Supreme Court agrees to decide TPS green card case

25 Jan 21

UNITED STATES

The U.S. Supreme Court has agreed to hear a case involving Temporary Protected Status (TPS) holders’ eligibility for lawful permanent residence.

Key Points:

  • The Supreme Court will decide whether TPS holders are eligible to apply for green cards without having to leave the U.S.
  • The case involves a national of El Salvador who was granted TPS when the designation was made in 2001 following a pair of earthquakes. His employer later sponsored his green card application. In 2015, U.S. Citizenship and Immigration Services (USCIS) denied the application asserting that he did not fulfil the requirement of having been “inspected and admitted” because he originally entered the U.S. without authorization. A U.S. District Court found that the government’s grant of TPS amounted to his being “admitted,” but the U.S. Court of Appeals for the Third Circuit reversed.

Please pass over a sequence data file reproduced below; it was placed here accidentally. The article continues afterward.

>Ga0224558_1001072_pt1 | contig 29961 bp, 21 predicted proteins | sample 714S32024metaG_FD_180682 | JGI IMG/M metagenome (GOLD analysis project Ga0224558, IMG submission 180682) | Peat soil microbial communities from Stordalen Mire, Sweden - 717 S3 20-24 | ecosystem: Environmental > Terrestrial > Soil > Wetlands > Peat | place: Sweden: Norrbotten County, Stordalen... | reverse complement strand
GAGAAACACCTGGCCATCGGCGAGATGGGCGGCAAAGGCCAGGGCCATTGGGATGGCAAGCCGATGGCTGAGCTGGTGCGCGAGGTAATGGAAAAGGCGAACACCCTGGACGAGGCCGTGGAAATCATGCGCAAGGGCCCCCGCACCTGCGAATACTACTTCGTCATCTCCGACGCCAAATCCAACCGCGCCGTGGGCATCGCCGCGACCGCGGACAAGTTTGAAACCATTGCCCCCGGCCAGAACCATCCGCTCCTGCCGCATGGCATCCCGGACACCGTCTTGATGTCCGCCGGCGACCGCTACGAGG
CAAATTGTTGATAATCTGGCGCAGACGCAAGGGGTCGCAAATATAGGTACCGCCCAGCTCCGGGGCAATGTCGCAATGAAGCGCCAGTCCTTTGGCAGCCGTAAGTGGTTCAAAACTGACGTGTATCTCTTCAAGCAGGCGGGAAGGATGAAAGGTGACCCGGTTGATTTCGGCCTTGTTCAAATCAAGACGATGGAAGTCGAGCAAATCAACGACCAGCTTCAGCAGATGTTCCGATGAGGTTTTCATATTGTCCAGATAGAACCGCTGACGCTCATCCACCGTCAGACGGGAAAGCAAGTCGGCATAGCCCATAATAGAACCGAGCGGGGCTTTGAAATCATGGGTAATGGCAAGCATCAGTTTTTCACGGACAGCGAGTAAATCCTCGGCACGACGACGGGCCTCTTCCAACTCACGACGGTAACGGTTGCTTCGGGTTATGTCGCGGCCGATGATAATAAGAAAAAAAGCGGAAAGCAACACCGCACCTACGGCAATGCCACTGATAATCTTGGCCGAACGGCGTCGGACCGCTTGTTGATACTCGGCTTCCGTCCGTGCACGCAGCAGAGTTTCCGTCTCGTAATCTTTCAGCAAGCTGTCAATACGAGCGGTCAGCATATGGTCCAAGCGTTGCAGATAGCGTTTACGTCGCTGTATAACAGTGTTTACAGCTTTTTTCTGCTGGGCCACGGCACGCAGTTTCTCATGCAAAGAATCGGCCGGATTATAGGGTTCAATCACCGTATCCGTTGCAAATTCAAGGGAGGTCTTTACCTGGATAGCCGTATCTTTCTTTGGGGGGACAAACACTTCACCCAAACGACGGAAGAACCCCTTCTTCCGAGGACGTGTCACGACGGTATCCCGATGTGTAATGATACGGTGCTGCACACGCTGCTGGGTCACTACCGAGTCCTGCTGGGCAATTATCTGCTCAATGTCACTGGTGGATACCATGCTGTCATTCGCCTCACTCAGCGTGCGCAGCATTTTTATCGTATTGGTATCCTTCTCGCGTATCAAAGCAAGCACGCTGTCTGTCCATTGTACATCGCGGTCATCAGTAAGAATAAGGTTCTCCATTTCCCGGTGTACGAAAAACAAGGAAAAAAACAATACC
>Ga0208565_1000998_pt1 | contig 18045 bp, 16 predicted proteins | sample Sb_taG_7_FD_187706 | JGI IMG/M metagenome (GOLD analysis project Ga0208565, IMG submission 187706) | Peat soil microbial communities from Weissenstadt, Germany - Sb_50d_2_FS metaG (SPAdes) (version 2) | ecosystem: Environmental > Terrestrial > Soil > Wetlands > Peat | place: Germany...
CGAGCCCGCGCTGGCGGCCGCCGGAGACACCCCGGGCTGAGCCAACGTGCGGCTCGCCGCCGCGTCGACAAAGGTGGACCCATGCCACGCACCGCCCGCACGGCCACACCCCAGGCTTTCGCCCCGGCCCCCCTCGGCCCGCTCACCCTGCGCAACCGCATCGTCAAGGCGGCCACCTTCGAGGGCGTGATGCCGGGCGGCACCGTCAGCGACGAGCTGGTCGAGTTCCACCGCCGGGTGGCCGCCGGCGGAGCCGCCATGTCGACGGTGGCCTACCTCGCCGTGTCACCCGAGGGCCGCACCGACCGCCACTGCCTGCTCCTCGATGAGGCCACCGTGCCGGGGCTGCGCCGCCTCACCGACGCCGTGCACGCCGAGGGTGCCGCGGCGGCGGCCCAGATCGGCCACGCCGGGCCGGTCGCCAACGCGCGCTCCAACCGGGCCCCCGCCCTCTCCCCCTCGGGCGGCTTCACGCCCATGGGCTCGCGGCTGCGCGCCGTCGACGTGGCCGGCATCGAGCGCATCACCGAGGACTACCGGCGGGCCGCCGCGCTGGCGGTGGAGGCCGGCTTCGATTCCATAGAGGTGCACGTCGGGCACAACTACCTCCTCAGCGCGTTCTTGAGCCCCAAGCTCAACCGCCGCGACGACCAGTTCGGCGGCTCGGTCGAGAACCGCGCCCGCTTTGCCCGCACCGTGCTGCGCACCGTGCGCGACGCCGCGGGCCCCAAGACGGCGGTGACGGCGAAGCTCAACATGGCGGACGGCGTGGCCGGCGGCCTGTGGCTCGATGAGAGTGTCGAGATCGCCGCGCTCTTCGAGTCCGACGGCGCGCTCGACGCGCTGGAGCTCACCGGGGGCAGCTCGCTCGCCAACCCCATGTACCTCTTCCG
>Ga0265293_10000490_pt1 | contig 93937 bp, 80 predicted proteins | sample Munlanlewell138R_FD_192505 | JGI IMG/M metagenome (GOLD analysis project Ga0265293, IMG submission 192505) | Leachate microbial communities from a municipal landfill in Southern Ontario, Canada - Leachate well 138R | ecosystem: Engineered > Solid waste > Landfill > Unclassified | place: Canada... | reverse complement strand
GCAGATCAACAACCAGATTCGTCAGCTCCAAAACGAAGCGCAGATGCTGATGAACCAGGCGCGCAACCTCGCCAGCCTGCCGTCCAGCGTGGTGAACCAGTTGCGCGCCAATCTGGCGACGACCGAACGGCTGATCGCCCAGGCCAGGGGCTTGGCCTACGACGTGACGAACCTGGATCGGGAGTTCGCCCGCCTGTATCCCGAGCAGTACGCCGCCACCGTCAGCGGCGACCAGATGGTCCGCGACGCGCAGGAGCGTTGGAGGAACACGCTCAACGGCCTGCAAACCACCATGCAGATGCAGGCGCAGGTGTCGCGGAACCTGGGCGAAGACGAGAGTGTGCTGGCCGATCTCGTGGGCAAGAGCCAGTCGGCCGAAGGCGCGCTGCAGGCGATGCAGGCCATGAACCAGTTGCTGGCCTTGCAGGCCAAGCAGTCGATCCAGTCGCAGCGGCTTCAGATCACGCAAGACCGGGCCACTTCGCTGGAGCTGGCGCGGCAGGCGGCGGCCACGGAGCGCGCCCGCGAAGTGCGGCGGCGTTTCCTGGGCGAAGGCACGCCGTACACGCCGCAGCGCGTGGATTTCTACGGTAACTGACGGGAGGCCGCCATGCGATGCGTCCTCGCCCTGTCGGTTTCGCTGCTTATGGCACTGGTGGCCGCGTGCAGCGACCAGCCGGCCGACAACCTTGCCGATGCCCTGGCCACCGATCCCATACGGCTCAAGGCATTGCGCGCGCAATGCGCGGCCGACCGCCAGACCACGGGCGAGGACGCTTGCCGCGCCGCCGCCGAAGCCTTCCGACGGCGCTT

• Federal appeals courts are split over the issue. The Third and Eleventh Circuits have ruled TPS holders who entered without inspection are ineligible to adjust status to lawful permanent resident, while the Sixth and Ninth Circuits have ruled that they are eligible.

Additional Information: The case is Sanchez v. Wolf, No. 20-315, U.S. Supreme Court.

BAL Analysis: BAL is following developments in the case, including how the Department of Homeland Security will defend it in the Biden administration. BAL will provide updates on significant developments as the case progresses.

This alert has been provided by the BAL U.S. Practice group. For additional information, please contact berryapplemanleiden@balglobal.com.

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